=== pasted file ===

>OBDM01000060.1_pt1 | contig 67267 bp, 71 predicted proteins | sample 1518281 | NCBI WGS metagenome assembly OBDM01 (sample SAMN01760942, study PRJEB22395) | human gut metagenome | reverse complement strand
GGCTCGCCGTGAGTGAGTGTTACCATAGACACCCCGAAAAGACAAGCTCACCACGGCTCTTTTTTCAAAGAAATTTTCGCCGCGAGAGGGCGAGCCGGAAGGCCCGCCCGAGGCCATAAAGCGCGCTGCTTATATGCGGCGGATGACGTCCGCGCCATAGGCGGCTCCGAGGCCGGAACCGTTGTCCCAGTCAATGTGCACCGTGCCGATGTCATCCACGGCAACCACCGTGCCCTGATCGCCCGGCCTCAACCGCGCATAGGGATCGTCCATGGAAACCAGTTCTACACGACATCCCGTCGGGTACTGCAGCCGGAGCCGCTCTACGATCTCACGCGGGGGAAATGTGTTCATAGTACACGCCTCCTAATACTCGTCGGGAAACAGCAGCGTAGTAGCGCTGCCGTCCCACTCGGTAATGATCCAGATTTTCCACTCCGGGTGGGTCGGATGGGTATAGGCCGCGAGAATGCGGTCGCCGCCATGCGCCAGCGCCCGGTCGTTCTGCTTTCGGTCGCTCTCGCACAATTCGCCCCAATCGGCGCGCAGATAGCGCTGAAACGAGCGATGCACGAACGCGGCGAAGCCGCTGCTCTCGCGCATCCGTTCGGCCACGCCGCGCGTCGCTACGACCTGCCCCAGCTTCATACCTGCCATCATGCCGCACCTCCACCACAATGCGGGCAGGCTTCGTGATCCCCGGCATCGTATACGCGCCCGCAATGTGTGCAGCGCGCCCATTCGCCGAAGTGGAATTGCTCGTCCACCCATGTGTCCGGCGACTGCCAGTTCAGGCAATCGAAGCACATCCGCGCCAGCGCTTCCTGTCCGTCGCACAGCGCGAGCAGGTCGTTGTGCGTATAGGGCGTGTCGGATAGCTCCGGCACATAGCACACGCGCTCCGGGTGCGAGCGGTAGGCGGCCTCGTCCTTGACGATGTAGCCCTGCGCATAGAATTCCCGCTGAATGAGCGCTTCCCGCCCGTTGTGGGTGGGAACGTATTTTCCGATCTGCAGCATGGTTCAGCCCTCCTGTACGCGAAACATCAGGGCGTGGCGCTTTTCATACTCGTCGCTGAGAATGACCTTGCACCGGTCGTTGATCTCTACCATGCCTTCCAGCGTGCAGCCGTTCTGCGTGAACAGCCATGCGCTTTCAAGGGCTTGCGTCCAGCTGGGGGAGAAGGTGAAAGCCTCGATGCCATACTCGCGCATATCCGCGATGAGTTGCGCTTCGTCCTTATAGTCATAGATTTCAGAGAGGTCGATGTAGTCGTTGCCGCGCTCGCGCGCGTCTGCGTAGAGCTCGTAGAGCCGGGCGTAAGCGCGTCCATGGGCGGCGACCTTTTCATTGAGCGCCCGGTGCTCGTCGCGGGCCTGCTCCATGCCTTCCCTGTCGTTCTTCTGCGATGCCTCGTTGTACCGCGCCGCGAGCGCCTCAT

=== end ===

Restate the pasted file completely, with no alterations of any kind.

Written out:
>OBDM01000060.1_pt1 | contig 67267 bp, 71 predicted proteins | sample 1518281 | NCBI WGS metagenome assembly OBDM01 (sample SAMN01760942, study PRJEB22395) | human gut metagenome | reverse complement strand
GGCTCGCCGTGAGTGAGTGTTACCATAGACACCCCGAAAAGACAAGCTCACCACGGCTCTTTTTTCAAAGAAATTTTCGCCGCGAGAGGGCGAGCCGGAAGGCCCGCCCGAGGCCATAAAGCGCGCTGCTTATATGCGGCGGATGACGTCCGCGCCATAGGCGGCTCCGAGGCCGGAACCGTTGTCCCAGTCAATGTGCACCGTGCCGATGTCATCCACGGCAACCACCGTGCCCTGATCGCCCGGCCTCAACCGCGCATAGGGATCGTCCATGGAAACCAGTTCTACACGACATCCCGTCGGGTACTGCAGCCGGAGCCGCTCTACGATCTCACGCGGGGGAAATGTGTTCATAGTACACGCCTCCTAATACTCGTCGGGAAACAGCAGCGTAGTAGCGCTGCCGTCCCACTCGGTAATGATCCAGATTTTCCACTCCGGGTGGGTCGGATGGGTATAGGCCGCGAGAATGCGGTCGCCGCCATGCGCCAGCGCCCGGTCGTTCTGCTTTCGGTCGCTCTCGCACAATTCGCCCCAATCGGCGCGCAGATAGCGCTGAAACGAGCGATGCACGAACGCGGCGAAGCCGCTGCTCTCGCGCATCCGTTCGGCCACGCCGCGCGTCGCTACGACCTGCCCCAGCTTCATACCTGCCATCATGCCGCACCTCCACCACAATGCGGGCAGGCTTCGTGATCCCCGGCATCGTATACGCGCCCGCAATGTGTGCAGCGCGCCCATTCGCCGAAGTGGAATTGCTCGTCCACCCATGTGTCCGGCGACTGCCAGTTCAGGCAATCGAAGCACATCCGCGCCAGCGCTTCCTGTCCGTCGCACAGCGCGAGCAGGTCGTTGTGCGTATAGGGCGTGTCGGATAGCTCCGGCACATAGCACACGCGCTCCGGGTGCGAGCGGTAGGCGGCCTCGTCCTTGACGATGTAGCCCTGCGCATAGAATTCCCGCTGAATGAGCGCTTCCCGCCCGTTGTGGGTGGGAACGTATTTTCCGATCTGCAGCATGGTTCAGCCCTCCTGTACGCGAAACATCAGGGCGTGGCGCTTTTCATACTCGTCGCTGAGAATGACCTTGCACCGGTCGTTGATCTCTACCATGCCTTCCAGCGTGCAGCCGTTCTGCGTGAACAGCCATGCGCTTTCAAGGGCTTGCGTCCAGCTGGGGGAGAAGGTGAAAGCCTCGATGCCATACTCGCGCATATCCGCGATGAGTTGCGCTTCGTCCTTATAGTCATAGATTTCAGAGAGGTCGATGTAGTCGTTGCCGCGCTCGCGCGCGTCTGCGTAGAGCTCGTAGAGCCGGGCGTAAGCGCGTCCATGGGCGGCGACCTTTTCATTGAGCGCCCGGTGCTCGTCGCGGGCCTGCTCCATGCCTTCCCTGTCGTTCTTCTGCGATGCCTCGTTGTACCGCGCCGCGAGCGCCTCAT